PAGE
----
2. Add red port, boil for 5 minutes.
  3. Add chicken stock and cook until it thickens to a sauce consistency.
  4. Place the duck breasts, skin side down, in a frying pan with the butter.
  5. Cook over a medium heat until the skin is golden brown.
  6. Place in a pre-heated oven at 180C (356F, gas 4) for 8 – 12 minutes until cooked but still slightly pink.

Serve with rosti potatoes and a selection of steamed vegetables.

Angela Slater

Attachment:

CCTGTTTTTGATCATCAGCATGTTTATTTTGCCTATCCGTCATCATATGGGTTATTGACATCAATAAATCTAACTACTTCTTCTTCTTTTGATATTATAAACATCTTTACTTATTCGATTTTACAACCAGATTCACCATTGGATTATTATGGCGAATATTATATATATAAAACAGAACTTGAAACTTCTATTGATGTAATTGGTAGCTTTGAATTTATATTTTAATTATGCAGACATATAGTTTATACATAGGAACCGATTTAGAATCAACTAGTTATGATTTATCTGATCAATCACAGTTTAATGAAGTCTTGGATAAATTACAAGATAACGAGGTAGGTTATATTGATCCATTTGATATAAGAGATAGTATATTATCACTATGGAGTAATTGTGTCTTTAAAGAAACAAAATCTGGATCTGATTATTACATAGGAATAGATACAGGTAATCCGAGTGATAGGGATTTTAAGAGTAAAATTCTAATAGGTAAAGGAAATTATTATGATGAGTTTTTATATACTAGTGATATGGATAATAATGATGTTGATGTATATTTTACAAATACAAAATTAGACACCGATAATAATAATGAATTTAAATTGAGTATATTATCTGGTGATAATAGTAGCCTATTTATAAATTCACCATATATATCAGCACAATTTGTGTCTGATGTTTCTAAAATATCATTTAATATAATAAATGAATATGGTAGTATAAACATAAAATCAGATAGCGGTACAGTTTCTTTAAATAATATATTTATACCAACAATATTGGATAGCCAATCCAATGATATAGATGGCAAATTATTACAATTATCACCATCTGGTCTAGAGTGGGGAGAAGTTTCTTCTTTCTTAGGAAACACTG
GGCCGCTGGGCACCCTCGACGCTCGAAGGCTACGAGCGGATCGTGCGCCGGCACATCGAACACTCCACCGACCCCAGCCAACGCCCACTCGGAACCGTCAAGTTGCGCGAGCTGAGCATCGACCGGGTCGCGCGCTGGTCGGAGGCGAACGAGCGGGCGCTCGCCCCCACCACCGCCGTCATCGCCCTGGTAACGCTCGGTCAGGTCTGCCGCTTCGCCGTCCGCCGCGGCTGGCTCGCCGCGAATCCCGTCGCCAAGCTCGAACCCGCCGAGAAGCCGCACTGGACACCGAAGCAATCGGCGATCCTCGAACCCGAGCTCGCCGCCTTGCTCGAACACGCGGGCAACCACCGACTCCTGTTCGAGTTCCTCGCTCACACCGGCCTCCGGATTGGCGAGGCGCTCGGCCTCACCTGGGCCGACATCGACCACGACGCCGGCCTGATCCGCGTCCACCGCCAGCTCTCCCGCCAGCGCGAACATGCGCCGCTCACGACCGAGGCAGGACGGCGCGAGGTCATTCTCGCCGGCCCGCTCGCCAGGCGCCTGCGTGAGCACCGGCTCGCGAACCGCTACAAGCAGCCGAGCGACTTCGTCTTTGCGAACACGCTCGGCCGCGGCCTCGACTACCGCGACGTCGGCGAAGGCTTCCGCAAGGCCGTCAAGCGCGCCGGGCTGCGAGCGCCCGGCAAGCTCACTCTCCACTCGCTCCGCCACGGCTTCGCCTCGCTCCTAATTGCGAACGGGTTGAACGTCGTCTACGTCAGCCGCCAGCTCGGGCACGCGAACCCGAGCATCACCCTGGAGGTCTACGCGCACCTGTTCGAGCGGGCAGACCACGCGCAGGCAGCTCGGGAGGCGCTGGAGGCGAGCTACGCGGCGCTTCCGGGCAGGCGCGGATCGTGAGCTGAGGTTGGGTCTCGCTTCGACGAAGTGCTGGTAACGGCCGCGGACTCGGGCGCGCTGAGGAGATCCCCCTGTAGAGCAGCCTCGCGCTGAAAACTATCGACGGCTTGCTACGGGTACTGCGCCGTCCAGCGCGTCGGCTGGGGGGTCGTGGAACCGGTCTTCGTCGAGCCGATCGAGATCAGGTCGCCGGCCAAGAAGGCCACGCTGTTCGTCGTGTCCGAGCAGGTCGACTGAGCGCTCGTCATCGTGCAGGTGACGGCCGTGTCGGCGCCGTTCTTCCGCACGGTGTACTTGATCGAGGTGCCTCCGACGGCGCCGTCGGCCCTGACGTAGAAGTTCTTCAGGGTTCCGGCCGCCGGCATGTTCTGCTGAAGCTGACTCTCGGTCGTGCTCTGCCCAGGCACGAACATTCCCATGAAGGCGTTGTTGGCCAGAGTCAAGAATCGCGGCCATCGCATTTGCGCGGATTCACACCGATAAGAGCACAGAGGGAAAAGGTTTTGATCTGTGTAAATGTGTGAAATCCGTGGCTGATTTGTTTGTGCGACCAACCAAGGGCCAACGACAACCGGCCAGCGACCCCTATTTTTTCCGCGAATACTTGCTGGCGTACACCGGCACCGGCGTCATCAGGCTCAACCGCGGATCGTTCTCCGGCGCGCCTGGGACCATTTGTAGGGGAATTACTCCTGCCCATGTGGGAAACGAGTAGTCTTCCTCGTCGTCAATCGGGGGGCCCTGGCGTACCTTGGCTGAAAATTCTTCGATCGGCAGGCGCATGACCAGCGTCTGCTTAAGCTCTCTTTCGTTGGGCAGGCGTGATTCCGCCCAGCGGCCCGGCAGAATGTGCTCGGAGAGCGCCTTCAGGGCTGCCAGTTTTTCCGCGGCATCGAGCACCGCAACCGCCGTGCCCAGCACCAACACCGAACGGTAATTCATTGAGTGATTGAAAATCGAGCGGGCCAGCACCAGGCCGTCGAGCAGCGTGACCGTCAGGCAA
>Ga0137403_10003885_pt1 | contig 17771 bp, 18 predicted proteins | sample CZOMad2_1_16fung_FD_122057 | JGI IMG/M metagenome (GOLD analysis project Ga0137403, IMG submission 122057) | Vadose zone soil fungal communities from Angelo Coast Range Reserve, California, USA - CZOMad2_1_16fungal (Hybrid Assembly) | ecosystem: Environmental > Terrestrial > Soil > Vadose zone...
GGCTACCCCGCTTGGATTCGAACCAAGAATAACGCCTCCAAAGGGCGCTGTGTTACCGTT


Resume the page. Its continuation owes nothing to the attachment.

Daughter of a farmer and market gardener so have always had a connection with the outdoors, whether it was keeping animals or producing fruit, vegetables and cut flowers. Along with my work at Hayes Garden World I also have a smallholding, mainly breeding rare breed pigs. I gained an HND and BSc in Conservation and Environmental Land Management, as a result I am an ardent environmentalist and have a keen interest in environmentally friendly gardening. In my time at Hayes I worked for several years in the Outdoor Plant and Houseplant areas